Cheran first began work on Autograph in October 2000 with Prabhu Deva and then Vikram cast, though the actors later opted out as a result of schedule clashes. In early 2002, Cheran announced that he was going to instead make a film titled Pokkisham and Kanika would star alongside him. However he failed to find a financier and moved back to making Autograph. As producers were unwilling to finance the film, Cheran opted to produce and star in the film himself and the film consequently took over a year to make. Autograph told the story of a man named Senthil, presented in four stages of his life – at school, college, work and during his marriage, and Cheran called the film "semi-autobiographical". The film starred him alongside Sneha, Gopika, Mallika and Kaniha, and had a popular soundtrack composed by Bharathwaj. Four different cinematographers worked on the film; Ravi Varman had shot the school episode in Senthil's early life with a 35 mm lens, Vijay Milton shot the Kerala scenes, Dwaraknath shot the Chennai episode with a steady cam and Shanky Mahendran shot the "'live' part" of the film when the camera uses the point of view of Senthil's character.Made at a budget of ₹2 crore rupees, the film garnered over ₹10 crores at the box office and became one of the most profitable Tamil films of the year. The film benefited from positive word-of-mouth and Cheran subsequently increased the number of prints from sixty five to eighty five for the second week, a rarity in Tamil cinema. The film won positive reviews from film critics, with writing that "Cheran has used all his artists to perfection to make this love story with polish and panache". Dennis Harvey of Variety wrote it was a "well-mounted production has too much familiar melodrama, and few real highlights (notably one delightful homage to ’70s Tamil musicals), but remains an easy watch". For the film, Cheran won a National Award for Best Popular Film, along with two Filmfare Awards and two Tamil Nadu State Film Awards, for Best Film and Best Director. The film became renowned as a "cult classic" and spawned several other inspirations and remakes in the Indian film industry.Cheran then restarted work on Pokkisham in 2004 but postponed the film after falling out with the new lead actress Meera Jasmine. He then the drama film Thavamai Thavamirundhu (2005) focused on family relationships and Tamil culture, and cast himself in the lead role, alongside Rajkiran, Saranya and Padmapriya. During production, the film went over budget and took nearly 145 days of shoot in Karaikudi, Madurai and Chennai. The film was made at a budget of ₹2 crore rupees, and went on to make profits for the producers. The film also won positive reviews, with a critic from noting that "Cheran has kept the flag of uncompromised cinema flying and is one of the handful of directors, whose calling card remain his artistry over the medium", adding that the film is "brilliant and appeals as much to the mind as the heart". Upon release, the film won several awards including the another National Award for best film on family welfare.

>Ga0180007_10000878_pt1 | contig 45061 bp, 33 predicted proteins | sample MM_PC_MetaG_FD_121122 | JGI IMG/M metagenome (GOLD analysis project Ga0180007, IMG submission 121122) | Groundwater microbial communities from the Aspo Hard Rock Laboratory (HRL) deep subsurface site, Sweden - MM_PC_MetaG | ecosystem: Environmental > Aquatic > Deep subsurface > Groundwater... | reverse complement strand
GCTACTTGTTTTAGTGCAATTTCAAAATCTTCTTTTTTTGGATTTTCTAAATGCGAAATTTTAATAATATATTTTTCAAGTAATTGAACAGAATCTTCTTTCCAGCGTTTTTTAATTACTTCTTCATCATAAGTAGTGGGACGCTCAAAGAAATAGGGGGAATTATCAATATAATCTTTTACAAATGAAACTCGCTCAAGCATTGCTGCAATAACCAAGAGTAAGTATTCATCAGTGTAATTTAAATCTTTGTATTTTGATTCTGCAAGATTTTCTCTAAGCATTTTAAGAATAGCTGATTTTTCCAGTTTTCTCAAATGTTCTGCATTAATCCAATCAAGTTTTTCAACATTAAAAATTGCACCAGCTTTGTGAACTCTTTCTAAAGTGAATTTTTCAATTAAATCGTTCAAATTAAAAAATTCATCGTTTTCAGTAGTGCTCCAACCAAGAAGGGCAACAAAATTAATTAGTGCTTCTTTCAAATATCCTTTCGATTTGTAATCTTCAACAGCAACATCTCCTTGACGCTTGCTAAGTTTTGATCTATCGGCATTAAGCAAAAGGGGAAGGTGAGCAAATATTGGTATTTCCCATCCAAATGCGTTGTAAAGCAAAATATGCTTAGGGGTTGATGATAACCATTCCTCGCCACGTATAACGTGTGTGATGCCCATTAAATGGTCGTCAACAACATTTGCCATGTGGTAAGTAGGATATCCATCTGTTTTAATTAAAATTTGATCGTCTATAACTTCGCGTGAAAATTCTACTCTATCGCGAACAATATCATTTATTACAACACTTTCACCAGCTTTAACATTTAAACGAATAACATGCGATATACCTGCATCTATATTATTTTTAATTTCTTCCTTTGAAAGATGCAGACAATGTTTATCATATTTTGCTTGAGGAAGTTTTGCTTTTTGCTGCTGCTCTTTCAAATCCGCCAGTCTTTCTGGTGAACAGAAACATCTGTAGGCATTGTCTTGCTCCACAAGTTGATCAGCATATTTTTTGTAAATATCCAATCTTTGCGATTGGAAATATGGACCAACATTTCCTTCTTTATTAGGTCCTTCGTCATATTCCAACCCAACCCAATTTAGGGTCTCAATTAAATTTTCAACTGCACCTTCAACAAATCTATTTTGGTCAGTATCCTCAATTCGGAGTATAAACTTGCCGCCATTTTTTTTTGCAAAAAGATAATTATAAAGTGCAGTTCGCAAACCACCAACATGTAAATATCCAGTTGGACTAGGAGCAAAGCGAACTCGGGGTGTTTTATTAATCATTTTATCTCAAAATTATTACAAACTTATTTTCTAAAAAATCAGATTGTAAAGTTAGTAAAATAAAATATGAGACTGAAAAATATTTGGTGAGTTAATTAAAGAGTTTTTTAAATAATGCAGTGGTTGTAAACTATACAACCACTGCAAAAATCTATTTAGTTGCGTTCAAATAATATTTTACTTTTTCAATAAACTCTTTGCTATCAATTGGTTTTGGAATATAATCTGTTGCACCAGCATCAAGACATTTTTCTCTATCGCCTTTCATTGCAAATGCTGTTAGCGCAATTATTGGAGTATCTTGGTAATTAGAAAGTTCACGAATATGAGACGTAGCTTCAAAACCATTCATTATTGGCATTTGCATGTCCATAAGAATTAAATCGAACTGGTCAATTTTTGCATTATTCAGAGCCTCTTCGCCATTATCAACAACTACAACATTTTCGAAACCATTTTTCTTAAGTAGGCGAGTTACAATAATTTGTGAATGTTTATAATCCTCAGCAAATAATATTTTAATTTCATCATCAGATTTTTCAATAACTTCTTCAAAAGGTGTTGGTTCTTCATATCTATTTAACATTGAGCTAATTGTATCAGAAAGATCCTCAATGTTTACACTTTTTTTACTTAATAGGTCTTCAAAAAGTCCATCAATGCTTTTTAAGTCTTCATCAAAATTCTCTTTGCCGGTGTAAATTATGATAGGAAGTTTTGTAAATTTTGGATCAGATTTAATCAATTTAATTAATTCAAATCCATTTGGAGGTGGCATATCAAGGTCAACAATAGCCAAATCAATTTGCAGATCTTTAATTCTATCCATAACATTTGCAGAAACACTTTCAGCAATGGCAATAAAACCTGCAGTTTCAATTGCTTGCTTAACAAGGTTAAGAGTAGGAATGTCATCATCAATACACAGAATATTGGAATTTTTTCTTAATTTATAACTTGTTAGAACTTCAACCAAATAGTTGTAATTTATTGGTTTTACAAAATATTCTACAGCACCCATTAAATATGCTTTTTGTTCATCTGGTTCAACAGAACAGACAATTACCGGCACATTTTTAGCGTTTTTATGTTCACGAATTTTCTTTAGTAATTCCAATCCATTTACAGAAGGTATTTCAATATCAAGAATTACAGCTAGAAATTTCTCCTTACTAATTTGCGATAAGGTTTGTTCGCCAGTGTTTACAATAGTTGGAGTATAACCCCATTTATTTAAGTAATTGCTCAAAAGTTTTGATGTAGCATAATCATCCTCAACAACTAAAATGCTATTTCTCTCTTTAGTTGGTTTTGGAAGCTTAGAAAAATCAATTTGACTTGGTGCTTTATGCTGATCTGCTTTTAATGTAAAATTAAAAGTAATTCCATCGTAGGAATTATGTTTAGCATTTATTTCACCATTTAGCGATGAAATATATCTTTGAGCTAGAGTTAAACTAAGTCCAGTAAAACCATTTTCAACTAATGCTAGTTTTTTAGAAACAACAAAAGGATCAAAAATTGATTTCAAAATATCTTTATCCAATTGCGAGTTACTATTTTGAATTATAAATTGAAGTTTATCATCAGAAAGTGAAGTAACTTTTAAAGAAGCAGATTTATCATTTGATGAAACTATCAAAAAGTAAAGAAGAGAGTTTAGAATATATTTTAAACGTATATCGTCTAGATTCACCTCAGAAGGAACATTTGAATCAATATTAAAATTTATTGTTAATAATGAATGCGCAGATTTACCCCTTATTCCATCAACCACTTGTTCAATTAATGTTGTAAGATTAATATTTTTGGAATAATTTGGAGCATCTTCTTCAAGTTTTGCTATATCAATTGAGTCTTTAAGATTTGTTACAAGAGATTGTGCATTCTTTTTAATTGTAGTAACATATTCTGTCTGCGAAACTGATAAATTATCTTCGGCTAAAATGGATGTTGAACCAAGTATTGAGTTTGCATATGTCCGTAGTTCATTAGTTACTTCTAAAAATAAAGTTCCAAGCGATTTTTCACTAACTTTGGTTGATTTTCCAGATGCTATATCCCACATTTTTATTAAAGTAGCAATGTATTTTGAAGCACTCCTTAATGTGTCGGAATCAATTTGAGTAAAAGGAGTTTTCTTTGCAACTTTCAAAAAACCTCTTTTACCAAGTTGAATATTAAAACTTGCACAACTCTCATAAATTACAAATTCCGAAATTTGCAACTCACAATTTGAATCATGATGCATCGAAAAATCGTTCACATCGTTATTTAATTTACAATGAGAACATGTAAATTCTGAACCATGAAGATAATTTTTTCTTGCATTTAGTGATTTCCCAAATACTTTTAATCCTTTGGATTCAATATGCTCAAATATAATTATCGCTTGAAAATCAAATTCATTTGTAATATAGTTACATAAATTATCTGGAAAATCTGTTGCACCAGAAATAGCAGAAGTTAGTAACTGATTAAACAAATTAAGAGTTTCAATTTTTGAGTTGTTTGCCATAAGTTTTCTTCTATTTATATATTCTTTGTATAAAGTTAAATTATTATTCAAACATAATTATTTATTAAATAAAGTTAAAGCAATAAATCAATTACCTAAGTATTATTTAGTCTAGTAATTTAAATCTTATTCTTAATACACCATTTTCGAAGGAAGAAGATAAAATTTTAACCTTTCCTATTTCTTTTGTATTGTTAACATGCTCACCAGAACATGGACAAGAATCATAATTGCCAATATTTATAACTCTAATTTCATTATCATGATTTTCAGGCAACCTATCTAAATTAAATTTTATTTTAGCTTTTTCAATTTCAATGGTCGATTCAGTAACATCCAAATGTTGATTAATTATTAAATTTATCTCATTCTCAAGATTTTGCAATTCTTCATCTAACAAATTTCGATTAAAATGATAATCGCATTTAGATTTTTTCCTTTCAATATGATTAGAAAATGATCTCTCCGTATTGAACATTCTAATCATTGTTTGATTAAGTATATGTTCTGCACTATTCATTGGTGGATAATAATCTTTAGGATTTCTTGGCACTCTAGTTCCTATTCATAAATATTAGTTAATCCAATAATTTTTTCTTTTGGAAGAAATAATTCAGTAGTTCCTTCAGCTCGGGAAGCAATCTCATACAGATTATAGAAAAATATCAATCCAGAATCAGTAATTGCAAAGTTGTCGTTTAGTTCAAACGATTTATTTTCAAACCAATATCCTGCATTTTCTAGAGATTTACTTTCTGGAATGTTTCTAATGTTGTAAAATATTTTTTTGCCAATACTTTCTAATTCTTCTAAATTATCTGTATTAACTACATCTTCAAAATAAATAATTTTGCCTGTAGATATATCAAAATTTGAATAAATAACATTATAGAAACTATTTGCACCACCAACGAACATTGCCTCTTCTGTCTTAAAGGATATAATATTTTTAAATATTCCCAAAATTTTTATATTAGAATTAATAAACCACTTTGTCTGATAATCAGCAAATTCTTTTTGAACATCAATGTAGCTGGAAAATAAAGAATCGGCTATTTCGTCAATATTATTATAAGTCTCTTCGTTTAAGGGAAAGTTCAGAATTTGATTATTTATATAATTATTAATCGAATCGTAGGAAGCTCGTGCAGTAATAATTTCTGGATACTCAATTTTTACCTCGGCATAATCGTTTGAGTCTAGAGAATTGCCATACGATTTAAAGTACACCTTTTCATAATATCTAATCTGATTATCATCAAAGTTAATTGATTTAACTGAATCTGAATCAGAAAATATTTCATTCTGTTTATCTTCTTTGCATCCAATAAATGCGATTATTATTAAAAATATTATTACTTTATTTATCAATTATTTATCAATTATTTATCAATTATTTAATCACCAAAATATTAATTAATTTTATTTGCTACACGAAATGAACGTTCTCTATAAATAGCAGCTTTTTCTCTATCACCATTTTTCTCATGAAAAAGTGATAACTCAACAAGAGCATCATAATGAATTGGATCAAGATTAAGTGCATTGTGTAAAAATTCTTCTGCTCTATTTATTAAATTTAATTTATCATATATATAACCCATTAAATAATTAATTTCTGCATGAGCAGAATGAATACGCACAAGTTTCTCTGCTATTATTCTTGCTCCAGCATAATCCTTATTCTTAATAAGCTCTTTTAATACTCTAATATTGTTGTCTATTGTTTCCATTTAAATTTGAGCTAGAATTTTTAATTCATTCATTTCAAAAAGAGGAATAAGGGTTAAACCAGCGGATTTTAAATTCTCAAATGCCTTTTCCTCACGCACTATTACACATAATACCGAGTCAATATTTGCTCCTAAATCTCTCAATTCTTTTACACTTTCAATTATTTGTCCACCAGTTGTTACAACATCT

2007–2013: Focus on acting assignments